DirectPath Responds to Comment Request by the DOL on Summary Plan Descriptions
Recently, the Department of Labor (DOL) requested comments on the Summary Plan Description (SPD) requirements under the Employee Retirement Income Security Act of 1974 (ERISA). As no changes to the regulation were proposed, the request for comments was merely a regulatory formality.
We at DirectPath used this opportunity to make two requests of the DOL: first, that it revisit its policy on electronic distribution given the dramatic increase in internet use over the past 15 years, and second, that it place additional emphasis on SPD readability.
Under the current regulations, electronic distribution is only available when an employee has reasonable access to a computer as part of his or her job, or where the participant has opted into receiving documents electronically. According to research from the Pew Research Center, today more than 89% of adults in the United States are internet users, up from only 60% when the current regulations were initially released in 2002. Of individuals under age 65, 72% have internet access via smartphones. Given today’s widespread access to the internet itself as well as means to such access, DirectPath recommends that electronic distribution should be the norm, and participants should instead opt into paper.
Electronic distribution offers a number of benefits, including enhanced access to information for both participant and family members, reduced participant confusion, an opportunity for significant cost-savings and real greening benefits. Further, liberalizing these regulations would bring consistency with other federal regulations on this topic, such as DOL rules addressing distribution of summaries of benefits and coverage (SBCs) and IRS rules for plan- and fee-related disclosures.
Second, we asked the Agency to mandate measurement of SPD readability. While the very first provision of the regulation (29 CFR 2520.102-2) focuses on style and format, noting that the SPD “is to be written in a manner calculated to be understood by the average plan participant,” employers too often focus on thespecific information that must be included in an effort to “check the box” of compliance. In this age of increasingly poor health and financial literacy and increasingly complicated benefit plans, it is more important than ever that plan provisions be described simply and clearly.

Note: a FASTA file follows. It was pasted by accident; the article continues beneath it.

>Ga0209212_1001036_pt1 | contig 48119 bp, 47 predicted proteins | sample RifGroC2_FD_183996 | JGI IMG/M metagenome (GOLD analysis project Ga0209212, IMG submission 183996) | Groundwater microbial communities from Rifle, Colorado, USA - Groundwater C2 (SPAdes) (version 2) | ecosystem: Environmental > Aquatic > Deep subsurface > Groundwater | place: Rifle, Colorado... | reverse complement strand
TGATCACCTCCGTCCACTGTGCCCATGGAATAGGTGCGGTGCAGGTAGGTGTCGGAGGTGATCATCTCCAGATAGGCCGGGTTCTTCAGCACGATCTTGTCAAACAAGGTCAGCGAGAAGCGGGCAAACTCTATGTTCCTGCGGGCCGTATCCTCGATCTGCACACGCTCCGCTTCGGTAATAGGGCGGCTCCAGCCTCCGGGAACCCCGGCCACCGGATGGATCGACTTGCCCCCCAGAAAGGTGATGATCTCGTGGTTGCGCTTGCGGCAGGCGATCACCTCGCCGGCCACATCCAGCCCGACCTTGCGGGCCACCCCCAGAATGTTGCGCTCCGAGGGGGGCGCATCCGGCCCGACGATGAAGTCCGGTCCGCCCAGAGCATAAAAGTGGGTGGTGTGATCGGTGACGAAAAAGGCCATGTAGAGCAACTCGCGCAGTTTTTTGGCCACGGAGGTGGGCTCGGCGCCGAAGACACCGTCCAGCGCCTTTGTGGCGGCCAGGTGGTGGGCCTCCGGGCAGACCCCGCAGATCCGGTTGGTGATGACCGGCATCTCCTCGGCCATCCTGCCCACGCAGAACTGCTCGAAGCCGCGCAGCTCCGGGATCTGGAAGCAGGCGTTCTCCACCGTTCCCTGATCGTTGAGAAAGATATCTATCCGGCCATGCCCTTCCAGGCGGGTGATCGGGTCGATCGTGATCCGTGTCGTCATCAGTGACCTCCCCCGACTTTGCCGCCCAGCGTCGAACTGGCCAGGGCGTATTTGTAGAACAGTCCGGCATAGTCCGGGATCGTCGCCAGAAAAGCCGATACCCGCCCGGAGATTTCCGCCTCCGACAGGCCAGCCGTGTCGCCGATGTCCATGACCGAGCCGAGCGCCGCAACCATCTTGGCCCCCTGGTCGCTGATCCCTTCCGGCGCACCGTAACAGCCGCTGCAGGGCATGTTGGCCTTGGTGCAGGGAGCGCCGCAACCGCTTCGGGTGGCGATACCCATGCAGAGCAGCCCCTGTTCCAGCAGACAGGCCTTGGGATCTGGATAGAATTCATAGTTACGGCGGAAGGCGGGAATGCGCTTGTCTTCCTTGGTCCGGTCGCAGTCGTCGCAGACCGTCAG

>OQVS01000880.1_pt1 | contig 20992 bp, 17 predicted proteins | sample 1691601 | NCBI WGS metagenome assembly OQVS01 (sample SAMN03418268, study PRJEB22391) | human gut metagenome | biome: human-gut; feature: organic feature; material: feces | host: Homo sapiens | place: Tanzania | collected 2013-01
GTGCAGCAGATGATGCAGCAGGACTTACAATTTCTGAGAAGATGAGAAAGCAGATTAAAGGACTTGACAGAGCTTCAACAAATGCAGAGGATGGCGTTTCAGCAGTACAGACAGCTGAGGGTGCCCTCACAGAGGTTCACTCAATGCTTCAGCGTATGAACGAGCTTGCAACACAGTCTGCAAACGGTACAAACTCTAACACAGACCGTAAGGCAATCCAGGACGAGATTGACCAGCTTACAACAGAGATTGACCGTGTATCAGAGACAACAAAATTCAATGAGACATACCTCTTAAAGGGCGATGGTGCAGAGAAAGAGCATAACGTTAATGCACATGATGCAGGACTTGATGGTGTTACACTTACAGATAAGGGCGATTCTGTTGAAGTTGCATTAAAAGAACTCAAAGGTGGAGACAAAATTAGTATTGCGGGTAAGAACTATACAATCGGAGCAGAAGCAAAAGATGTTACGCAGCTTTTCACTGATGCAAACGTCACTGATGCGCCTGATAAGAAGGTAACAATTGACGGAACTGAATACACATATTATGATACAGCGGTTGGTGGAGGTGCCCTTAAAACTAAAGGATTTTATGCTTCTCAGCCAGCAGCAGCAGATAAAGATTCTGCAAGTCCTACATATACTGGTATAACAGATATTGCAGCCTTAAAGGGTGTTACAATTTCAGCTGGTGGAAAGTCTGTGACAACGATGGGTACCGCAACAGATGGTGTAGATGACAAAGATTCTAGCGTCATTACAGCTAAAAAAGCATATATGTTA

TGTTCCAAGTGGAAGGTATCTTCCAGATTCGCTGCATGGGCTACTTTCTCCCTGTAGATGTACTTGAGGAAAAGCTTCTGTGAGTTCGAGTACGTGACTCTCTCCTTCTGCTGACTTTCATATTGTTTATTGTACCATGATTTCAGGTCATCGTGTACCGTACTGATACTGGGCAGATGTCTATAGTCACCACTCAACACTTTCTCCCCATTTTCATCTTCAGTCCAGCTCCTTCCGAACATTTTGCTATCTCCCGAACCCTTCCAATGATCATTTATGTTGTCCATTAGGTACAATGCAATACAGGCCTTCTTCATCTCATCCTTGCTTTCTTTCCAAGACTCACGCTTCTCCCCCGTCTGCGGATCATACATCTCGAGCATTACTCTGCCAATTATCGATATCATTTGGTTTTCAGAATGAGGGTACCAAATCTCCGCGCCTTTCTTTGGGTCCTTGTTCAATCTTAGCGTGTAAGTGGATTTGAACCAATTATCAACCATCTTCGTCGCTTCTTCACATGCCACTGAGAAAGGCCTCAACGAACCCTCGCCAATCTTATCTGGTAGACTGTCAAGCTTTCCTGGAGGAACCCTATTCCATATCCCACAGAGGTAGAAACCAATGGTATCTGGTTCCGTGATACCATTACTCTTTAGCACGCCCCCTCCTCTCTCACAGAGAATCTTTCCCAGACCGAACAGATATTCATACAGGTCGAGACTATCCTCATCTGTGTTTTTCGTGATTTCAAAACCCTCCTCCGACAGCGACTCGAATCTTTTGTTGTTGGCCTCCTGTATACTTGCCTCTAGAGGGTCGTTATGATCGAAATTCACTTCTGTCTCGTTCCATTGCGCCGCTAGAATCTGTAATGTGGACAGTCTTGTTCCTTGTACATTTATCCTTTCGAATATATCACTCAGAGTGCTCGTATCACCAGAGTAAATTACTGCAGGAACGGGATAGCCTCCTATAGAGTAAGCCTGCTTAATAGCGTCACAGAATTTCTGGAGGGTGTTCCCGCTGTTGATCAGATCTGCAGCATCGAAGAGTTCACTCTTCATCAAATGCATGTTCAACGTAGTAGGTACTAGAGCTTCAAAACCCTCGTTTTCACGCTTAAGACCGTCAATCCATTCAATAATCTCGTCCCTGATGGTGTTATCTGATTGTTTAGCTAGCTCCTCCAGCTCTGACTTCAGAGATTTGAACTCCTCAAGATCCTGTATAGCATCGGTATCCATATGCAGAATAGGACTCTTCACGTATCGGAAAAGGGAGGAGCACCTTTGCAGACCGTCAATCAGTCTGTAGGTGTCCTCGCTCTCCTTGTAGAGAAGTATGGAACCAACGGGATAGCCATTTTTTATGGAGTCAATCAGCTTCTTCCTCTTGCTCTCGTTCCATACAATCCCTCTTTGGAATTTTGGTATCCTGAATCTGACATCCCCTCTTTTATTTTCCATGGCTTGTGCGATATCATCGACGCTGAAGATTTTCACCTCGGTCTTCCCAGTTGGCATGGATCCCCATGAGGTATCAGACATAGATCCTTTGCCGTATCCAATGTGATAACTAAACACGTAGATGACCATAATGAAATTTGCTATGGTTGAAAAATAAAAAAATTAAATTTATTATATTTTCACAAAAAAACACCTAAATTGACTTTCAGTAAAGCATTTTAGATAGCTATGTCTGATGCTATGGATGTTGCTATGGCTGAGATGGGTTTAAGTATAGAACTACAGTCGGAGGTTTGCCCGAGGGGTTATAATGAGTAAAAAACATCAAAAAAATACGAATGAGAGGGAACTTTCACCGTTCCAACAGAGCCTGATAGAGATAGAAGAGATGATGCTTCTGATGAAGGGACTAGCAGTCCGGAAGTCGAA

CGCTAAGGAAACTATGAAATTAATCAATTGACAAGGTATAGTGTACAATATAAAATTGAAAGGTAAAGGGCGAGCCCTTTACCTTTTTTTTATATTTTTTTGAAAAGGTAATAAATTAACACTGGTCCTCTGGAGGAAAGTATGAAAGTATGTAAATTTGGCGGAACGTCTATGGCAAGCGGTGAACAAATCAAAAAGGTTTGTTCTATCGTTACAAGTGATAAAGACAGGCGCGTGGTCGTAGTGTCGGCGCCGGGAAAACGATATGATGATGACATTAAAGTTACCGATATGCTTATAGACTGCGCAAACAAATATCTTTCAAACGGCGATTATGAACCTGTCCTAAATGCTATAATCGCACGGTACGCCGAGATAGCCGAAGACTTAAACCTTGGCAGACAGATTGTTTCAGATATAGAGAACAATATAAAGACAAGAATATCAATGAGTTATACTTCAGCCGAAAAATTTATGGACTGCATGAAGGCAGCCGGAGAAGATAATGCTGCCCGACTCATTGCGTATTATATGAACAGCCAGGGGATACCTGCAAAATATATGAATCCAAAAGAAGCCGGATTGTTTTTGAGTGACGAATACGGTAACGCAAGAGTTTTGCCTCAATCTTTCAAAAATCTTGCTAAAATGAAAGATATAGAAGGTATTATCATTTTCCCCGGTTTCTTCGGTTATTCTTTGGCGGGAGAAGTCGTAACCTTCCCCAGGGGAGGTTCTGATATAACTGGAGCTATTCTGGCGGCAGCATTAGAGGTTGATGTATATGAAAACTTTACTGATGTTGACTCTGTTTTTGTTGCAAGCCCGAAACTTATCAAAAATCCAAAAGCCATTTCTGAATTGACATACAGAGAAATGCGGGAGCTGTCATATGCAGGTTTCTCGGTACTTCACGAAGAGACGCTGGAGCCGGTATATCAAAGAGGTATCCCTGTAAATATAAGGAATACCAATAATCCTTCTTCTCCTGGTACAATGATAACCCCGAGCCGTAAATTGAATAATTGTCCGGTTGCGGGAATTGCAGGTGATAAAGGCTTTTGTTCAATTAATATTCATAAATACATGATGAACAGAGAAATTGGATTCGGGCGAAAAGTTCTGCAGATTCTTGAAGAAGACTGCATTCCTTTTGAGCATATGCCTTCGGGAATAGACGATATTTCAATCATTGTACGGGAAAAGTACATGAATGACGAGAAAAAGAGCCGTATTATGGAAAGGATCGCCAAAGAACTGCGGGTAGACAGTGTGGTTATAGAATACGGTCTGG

The Department of Education reports that 43% of adults read at or below the basic level of literacy and 34% are either at or below the basic level of literacy needed to understand information about medicines or health care. A joint report by the DOE and the National Institute of Literacy found that 21% of adults in the U.S. read below the fifth grade level. Further, a recent study reported in The Journal of Health Economicsfound that 86% of people cannot define deductible, copay, coinsurance and out-of-pocket maximum—some of the most basic health care concepts.
We urge the Department to reiterate the “readability” standard and to provide discrete examples as to how employers could better communicate this key information. Further, while we appreciate that a complete rewrite of existing materials may not be practical, it’s important for organizations to understand where their documents stand now, so they have a baseline for improvement.
Many options exist for measuring readability—from tools embedded in Microsoft Word, to the “Flesch test” and even the federal government’s own readability standards. It’s time the Agency spells out a process for compliance just as it spells out requirements for content and distribution.
To read DirectPath’s comment letter in its entirety, click HERE.